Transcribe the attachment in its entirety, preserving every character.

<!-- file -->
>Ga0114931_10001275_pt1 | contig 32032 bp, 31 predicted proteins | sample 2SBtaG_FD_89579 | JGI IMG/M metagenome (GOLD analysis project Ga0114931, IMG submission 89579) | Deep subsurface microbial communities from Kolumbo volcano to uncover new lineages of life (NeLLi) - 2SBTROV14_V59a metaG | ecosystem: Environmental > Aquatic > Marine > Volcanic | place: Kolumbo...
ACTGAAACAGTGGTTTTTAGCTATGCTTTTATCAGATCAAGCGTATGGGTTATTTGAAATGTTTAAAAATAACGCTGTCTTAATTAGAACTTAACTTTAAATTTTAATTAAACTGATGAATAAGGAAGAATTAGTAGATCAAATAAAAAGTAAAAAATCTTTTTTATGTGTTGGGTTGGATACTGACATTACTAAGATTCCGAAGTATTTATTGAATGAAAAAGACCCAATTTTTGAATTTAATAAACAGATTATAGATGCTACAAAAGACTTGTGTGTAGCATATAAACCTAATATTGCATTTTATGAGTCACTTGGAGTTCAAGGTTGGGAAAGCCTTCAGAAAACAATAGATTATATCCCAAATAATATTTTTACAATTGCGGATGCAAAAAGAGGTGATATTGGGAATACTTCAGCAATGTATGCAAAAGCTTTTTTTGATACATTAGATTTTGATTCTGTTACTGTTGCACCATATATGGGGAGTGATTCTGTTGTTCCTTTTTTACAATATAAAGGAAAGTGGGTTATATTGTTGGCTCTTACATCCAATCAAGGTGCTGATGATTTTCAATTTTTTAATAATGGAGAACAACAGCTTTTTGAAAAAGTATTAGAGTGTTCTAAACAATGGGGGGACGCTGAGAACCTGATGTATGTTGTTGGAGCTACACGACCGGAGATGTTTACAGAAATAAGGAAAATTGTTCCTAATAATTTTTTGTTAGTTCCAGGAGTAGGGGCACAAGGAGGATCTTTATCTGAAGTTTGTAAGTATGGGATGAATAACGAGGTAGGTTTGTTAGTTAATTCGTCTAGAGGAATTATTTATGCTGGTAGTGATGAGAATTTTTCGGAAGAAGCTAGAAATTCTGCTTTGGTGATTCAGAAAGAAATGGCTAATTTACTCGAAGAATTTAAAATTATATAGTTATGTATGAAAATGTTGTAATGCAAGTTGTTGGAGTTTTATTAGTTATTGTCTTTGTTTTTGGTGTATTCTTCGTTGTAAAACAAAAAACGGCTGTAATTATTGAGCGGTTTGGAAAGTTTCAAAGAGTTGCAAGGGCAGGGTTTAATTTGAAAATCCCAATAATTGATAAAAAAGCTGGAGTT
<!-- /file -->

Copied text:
>Ga0114931_10001275_pt1 | contig 32032 bp, 31 predicted proteins | sample 2SBtaG_FD_89579 | JGI IMG/M metagenome (GOLD analysis project Ga0114931, IMG submission 89579) | Deep subsurface microbial communities from Kolumbo volcano to uncover new lineages of life (NeLLi) - 2SBTROV14_V59a metaG | ecosystem: Environmental > Aquatic > Marine > Volcanic | place: Kolumbo...
ACTGAAACAGTGGTTTTTAGCTATGCTTTTATCAGATCAAGCGTATGGGTTATTTGAAATGTTTAAAAATAACGCTGTCTTAATTAGAACTTAACTTTAAATTTTAATTAAACTGATGAATAAGGAAGAATTAGTAGATCAAATAAAAAGTAAAAAATCTTTTTTATGTGTTGGGTTGGATACTGACATTACTAAGATTCCGAAGTATTTATTGAATGAAAAAGACCCAATTTTTGAATTTAATAAACAGATTATAGATGCTACAAAAGACTTGTGTGTAGCATATAAACCTAATATTGCATTTTATGAGTCACTTGGAGTTCAAGGTTGGGAAAGCCTTCAGAAAACAATAGATTATATCCCAAATAATATTTTTACAATTGCGGATGCAAAAAGAGGTGATATTGGGAATACTTCAGCAATGTATGCAAAAGCTTTTTTTGATACATTAGATTTTGATTCTGTTACTGTTGCACCATATATGGGGAGTGATTCTGTTGTTCCTTTTTTACAATATAAAGGAAAGTGGGTTATATTGTTGGCTCTTACATCCAATCAAGGTGCTGATGATTTTCAATTTTTTAATAATGGAGAACAACAGCTTTTTGAAAAAGTATTAGAGTGTTCTAAACAATGGGGGGACGCTGAGAACCTGATGTATGTTGTTGGAGCTACACGACCGGAGATGTTTACAGAAATAAGGAAAATTGTTCCTAATAATTTTTTGTTAGTTCCAGGAGTAGGGGCACAAGGAGGATCTTTATCTGAAGTTTGTAAGTATGGGATGAATAACGAGGTAGGTTTGTTAGTTAATTCGTCTAGAGGAATTATTTATGCTGGTAGTGATGAGAATTTTTCGGAAGAAGCTAGAAATTCTGCTTTGGTGATTCAGAAAGAAATGGCTAATTTACTCGAAGAATTTAAAATTATATAGTTATGTATGAAAATGTTGTAATGCAAGTTGTTGGAGTTTTATTAGTTATTGTCTTTGTTTTTGGTGTATTCTTCGTTGTAAAACAAAAAACGGCTGTAATTATTGAGCGGTTTGGAAAGTTTCAAAGAGTTGCAAGGGCAGGGTTTAATTTGAAAATCCCAATAATTGATAAAAAAGCTGGAGTT